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Dad just spoke. "What?" I say. "Sorry, what?" "We are not going to any other shops. Just the chemist. I'll stay in the car. You have ten minutes." I start singing in my head, the tune from the Sturges film Gunfight at the O.K. Corral. O-KAAAY...co RAAL! O-KAAAY...co RAAAAL! I almost sing it aloud. I want to, because it might make my Dad laugh but I worry that for once it won't; that he won't join in and I'll feel bad, worse than I do already. The song rises, then dies in my chest and I miss my chance and that's the hell of this thing, this sissy, crackpot, sneaky disease which is not ok, like consumption with its angry show-off blood on wads of linen. "Jem?" "Yes?" "Did you hear what I said?" I can see Dad's eyes looking at me in the rearview mirror. He has wild brows and his eyes are narrowed, weather-beaten lines running from the corners toward his temples. He is a handsome man, in an unruly way, and he has a gunslinger's gaze. This comes from years of squinting into a high sun and into duststorms and sharp night winds. It comes from a perpetual state of wariness and the need to see around things and be ready at all times. Anything can happen but you must stay cool. You have to master the distant look and know how to forage the horizon for looming dangers such as wild beasts, Apaches, and other gunslingers with sharp, squinty vision who might be on your trail. When my Dad talks to me, the little muscles around his eyes bunch up, giving him that gunslinger look. I have the distinct sensation he is not having a good time having to make words, having to speak at all. It's the way he is and you have to get used to it. His vision is acute; he is the only one in the family who doesn't need glasses. "We are not going to any other shops just the chemist." "Right." My Dad looks at the road now. I practice a gunslinger squint. I can see my reflection in the window, which I keep closed due to air conditioning, and my face is dappled with tree leaves and other passing things, but I can see my eyes. I look silly, because a gunfighter cannot wear glasses and look cool. A good cowboy does not wear specs.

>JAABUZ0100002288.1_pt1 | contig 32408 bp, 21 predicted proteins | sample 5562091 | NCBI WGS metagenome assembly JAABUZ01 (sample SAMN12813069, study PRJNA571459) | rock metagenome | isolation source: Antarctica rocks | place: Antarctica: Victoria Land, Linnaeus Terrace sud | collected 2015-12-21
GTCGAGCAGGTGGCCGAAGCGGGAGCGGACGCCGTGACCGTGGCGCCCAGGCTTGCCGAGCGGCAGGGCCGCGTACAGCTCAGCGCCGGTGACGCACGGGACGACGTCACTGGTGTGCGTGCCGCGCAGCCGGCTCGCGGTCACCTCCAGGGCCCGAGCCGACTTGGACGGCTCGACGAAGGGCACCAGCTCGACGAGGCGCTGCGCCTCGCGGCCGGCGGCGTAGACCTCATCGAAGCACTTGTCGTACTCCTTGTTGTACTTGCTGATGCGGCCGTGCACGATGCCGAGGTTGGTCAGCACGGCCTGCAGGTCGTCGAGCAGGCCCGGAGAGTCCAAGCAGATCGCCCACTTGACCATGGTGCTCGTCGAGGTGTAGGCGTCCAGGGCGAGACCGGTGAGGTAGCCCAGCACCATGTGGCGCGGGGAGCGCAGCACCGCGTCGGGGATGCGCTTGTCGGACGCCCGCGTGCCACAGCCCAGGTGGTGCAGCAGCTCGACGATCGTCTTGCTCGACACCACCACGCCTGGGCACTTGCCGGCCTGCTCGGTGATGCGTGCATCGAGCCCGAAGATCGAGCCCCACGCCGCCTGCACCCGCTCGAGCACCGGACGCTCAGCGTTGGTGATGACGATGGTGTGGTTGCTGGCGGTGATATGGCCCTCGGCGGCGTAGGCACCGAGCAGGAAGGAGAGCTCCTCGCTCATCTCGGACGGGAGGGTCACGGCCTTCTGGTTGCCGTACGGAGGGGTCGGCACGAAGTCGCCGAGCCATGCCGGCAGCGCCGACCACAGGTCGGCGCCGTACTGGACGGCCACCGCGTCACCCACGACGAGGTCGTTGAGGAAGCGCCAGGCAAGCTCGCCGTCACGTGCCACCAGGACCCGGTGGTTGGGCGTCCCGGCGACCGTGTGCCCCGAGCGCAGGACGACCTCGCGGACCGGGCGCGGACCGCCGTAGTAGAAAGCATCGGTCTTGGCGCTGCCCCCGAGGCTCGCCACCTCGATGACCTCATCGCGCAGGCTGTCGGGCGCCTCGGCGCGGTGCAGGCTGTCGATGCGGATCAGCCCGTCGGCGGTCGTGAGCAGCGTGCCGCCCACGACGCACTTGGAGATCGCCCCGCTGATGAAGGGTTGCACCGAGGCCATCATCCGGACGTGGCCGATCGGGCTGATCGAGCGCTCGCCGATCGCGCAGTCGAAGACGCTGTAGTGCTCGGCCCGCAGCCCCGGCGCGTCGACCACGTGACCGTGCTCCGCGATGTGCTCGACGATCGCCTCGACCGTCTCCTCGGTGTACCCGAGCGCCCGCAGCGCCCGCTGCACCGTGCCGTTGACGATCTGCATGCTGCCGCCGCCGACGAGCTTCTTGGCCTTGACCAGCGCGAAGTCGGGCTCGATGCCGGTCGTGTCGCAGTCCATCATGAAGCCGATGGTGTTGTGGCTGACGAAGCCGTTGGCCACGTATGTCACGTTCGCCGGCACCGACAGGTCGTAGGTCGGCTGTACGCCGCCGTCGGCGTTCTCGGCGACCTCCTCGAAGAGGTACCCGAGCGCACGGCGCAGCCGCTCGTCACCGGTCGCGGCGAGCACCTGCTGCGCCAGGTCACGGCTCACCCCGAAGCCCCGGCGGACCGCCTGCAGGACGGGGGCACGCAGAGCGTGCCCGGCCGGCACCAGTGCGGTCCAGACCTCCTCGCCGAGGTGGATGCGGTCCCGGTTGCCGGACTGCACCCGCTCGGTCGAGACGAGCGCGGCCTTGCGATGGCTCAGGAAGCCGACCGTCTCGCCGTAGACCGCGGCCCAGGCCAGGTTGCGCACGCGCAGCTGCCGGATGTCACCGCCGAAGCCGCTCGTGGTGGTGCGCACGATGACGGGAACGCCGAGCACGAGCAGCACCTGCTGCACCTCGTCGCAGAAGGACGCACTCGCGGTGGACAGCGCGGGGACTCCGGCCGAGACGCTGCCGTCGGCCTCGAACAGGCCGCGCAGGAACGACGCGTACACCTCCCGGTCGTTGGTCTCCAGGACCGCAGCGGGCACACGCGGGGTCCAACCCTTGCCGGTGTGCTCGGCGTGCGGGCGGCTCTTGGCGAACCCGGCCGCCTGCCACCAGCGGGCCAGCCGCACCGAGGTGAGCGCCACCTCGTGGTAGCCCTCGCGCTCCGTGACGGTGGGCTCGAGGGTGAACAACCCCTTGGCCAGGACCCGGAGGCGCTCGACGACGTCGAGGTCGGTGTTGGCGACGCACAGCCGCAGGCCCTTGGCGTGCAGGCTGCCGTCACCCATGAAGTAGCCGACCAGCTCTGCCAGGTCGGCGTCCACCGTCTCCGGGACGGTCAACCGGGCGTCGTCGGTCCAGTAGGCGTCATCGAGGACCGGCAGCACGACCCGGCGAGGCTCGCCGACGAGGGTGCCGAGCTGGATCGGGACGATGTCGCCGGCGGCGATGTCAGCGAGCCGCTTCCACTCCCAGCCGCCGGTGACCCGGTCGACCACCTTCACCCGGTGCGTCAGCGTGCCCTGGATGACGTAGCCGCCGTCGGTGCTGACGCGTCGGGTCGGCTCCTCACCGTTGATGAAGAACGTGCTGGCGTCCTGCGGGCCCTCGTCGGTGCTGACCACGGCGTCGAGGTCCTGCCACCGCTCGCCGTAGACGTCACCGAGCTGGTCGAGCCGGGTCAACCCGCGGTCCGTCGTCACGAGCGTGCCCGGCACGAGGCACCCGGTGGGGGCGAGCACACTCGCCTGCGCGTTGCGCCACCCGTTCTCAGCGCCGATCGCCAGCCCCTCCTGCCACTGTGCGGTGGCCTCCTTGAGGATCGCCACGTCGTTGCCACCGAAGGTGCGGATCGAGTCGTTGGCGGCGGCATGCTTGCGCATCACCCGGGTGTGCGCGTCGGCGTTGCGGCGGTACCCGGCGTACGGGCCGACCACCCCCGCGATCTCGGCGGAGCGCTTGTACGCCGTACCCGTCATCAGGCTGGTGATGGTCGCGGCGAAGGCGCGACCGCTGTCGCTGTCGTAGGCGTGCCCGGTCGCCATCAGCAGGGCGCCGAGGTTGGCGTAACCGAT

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Book Description: Knopf Canada, Toronto, Ontario, Canada, 2002. Quality Paperback. Book Condition: NEW, UNREAD. First Thus. NEW. UNREAD. [Montreal Books rating system: 1. Fine; 2. Near Fine; 3. Very Good; 4. Good; 5. Fair.]. Bookseller Inventory # 019517
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